How infected IoT devices are used for massive DDoS attacks

One of the largest and most devastating distributed denial-of-service, or DDoS, attacks to date used a mix of infected computers and internet-connected security cameras to take a prominent news website down, Tuesday.

One of the largest and most devastating distributed denial-of-service attacks to date shows how a mix of infected computers and internet-connected devices is giving attackers more firepower than ever before.  

Cybersecurity journalist Brian Krebs first became aware Sept. 20 of a massive 665G bits-per-second DDoS attack hitting his website, impacting and exhausting the bandwidth of the site’s content delivery network and host provider Akamai. Largely due to exceeding mitigation costs, Akamai forced Krebs on Security offline, forcing him to find another partnership.

The hack is significant beyond the damage it caused to Krebs’ blog, because it illustrates a lack of even basic digital security measures evident in many currently deployed Internet of Things devices, explained Rami Essaid, CEO of Distil Networks, a San Francisco-based cybersecurity firm that specializes in stopping botnet-style attacks

The hacker practice of leveraging a network of infected computers to launch powerful DDoS attacks is nothing new. What is a relatively new phenomena, Essaid told FedScoop, is the use of compromised internet-connected devices like smartphones, live cameras and routers to augment the attack’s size.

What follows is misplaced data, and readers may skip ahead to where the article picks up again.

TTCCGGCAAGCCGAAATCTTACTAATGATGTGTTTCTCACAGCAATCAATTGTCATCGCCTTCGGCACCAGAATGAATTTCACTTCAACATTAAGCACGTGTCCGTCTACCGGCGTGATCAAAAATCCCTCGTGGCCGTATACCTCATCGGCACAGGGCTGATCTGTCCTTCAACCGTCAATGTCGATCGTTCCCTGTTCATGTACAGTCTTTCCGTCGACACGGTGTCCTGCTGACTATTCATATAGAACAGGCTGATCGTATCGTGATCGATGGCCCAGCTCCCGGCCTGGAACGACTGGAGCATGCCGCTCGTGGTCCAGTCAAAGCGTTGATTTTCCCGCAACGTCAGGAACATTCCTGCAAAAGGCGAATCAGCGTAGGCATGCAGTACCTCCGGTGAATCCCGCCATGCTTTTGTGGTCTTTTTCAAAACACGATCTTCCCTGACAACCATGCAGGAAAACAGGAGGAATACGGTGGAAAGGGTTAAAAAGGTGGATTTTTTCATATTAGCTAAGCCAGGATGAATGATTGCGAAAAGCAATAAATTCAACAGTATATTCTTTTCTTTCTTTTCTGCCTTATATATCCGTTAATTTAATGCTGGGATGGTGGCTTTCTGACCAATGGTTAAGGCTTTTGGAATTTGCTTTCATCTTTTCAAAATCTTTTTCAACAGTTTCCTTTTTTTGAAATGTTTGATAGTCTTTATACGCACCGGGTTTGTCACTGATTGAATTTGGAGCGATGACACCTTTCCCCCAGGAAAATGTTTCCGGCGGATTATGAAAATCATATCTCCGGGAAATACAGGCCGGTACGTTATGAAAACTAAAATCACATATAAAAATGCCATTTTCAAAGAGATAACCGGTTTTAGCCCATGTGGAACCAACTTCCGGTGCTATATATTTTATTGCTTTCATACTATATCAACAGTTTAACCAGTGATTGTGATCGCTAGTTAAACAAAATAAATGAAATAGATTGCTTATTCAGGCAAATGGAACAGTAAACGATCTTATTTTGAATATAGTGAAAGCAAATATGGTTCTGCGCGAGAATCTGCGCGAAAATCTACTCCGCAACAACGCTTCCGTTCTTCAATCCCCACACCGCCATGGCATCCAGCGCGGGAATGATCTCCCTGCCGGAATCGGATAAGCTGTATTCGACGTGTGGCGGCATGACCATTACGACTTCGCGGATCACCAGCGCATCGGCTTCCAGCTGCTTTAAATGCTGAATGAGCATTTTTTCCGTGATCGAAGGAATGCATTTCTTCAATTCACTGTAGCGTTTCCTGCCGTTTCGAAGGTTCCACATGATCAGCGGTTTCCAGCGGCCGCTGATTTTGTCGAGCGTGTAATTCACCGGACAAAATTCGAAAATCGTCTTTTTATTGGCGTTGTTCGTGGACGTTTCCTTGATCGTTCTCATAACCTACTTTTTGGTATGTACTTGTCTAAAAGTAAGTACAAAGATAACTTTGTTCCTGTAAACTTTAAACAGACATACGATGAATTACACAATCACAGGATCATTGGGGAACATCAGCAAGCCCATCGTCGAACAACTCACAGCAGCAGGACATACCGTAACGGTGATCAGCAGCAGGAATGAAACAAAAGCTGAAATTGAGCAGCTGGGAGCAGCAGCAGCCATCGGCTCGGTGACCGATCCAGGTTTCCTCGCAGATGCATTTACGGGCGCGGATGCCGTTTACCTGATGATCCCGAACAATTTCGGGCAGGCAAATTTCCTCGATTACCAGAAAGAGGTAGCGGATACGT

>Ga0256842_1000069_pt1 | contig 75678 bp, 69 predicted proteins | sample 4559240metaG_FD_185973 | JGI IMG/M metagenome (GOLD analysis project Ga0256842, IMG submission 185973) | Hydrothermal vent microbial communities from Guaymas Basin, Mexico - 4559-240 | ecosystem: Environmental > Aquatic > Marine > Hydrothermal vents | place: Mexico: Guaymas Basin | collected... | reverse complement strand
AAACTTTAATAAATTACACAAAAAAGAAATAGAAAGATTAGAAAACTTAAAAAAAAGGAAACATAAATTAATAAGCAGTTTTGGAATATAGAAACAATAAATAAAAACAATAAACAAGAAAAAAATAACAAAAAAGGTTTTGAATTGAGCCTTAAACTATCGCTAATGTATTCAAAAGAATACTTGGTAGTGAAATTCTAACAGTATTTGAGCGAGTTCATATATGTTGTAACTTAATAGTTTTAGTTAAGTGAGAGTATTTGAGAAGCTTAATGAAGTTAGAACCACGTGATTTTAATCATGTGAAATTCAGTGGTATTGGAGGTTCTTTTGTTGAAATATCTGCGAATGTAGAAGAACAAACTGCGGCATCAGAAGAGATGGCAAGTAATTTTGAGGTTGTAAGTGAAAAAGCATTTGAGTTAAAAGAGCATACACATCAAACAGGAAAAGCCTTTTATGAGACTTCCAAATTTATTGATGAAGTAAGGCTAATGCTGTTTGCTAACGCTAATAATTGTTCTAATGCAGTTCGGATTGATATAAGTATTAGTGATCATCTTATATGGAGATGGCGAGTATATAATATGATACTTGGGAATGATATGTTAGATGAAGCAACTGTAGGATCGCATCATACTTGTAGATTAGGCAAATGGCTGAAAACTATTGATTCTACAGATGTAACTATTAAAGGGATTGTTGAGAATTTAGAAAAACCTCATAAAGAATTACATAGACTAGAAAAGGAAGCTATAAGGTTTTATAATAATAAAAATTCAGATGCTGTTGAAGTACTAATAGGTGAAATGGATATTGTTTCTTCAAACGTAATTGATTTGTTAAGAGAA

Over the last 5 years, these weaponized IoT DDoS-based attacks have become more common, as many IoT devices share common operating systems, which can carry known, unpatched or easily discoverable software flaws. 

Existing cybersecurity for these internet-connected devices pales even in comparison to traditional computers, said Essaid — in some cases, for instance, malware is not needed to breach these newer IoT systems.

Once a hacker has access to an IoT device, they can use bots to search the web for other similar models — some of which may be insecurely connected and already publicly viewable on the internet — before then employing the same exploit on numerous systems. The result is an easily acquirable and yet large traffic scale attack force that can confuse a defender because of its unique behavior and irregular IP signature. 

Though the number of connected devices is expected to exceed 50 billion by the year 2020. Roughly 70 percent of the most commonly used Internet of Things devices continue to contain software vulnerabilities, according to a 2014 Hewlett Packard study

IoT-centric DDoS attacks are no more powerful than traditional attacks that rely solely on infected computers. According to Essaid, the danger is presented by the opportunity inherent in a massive library of security deficient devices that can be easily discovered, exploited and weaponized to disrupt or damage services. 


“I think the biggest lesson here is that these IoT developers need to improve their thinking about their cybersecurity,” Essaid said. 

Chris Bing

Written by Chris Bing

Christopher J. Bing is a cybersecurity reporter for CyberScoop. He has written about security, technology and policy for the American City Business Journals, DC Inno, International Policy Digest and The Daily Caller. Chris became interested in journalism as a result of growing up in Venezuela and watching the country shift from a democracy to a dictatorship between 1991 and 2009. Chris is an alumnus of St. Marys College of Maryland, a small liberal arts school based in Southern Maryland. He's a fan of Premier League football, authentic Laotian food and his dog, Sam.

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